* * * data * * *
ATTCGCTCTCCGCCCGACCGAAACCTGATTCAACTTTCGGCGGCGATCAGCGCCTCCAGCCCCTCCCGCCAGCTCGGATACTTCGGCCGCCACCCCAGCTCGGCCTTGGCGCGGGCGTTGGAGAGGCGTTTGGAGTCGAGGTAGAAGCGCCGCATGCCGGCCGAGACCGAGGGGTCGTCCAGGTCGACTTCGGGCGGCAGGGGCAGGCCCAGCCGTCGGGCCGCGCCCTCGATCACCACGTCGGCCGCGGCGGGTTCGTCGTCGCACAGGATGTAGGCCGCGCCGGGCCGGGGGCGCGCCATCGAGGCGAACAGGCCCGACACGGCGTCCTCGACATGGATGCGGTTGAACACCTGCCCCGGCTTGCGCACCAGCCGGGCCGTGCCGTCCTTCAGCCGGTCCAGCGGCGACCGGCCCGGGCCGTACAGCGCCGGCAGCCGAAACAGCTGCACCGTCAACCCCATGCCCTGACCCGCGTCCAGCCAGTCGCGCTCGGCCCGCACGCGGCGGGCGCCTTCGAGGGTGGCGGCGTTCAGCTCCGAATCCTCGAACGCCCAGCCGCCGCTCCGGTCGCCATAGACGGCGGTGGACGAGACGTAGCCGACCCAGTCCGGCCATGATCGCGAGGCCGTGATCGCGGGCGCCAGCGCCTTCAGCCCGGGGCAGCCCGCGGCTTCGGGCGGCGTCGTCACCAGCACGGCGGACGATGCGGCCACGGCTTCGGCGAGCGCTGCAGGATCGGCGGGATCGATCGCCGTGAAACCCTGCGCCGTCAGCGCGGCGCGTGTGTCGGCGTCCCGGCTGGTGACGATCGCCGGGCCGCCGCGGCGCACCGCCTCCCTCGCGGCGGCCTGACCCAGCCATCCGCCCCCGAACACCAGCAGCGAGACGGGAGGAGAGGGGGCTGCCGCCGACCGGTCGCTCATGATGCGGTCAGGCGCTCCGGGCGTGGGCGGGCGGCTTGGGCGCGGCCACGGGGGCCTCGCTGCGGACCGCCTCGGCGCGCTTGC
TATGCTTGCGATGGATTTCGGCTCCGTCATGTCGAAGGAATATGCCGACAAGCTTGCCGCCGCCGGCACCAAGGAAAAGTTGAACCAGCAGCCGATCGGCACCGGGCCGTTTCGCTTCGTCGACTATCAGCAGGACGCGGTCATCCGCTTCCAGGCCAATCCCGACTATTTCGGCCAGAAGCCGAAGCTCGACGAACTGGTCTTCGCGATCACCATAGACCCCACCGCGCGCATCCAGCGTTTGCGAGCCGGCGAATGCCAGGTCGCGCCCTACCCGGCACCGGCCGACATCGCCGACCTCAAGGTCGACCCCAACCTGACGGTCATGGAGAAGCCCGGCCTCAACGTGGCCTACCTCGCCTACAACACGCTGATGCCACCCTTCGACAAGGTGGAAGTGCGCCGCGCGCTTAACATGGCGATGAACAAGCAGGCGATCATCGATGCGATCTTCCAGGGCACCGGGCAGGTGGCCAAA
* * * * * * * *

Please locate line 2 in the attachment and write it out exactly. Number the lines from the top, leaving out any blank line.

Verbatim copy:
TATGCTTGCGATGGATTTCGGCTCCGTCATGTCGAAGGAATATGCCGACAAGCTTGCCGCCGCCGGCACCAAGGAAAAGTTGAACCAGCAGCCGATCGGCACCGGGCCGTTTCGCTTCGTCGACTATCAGCAGGACGCGGTCATCCGCTTCCAGGCCAATCCCGACTATTTCGGCCAGAAGCCGAAGCTCGACGAACTGGTCTTCGCGATCACCATAGACCCCACCGCGCGCATCCAGCGTTTGCGAGCCGGCGAATGCCAGGTCGCGCCCTACCCGGCACCGGCCGACATCGCCGACCTCAAGGTCGACCCCAACCTGACGGTCATGGAGAAGCCCGGCCTCAACGTGGCCTACCTCGCCTACAACACGCTGATGCCACCCTTCGACAAGGTGGAAGTGCGCCGCGCGCTTAACATGGCGATGAACAAGCAGGCGATCATCGATGCGATCTTCCAGGGCACCGGGCAGGTGGCCAAA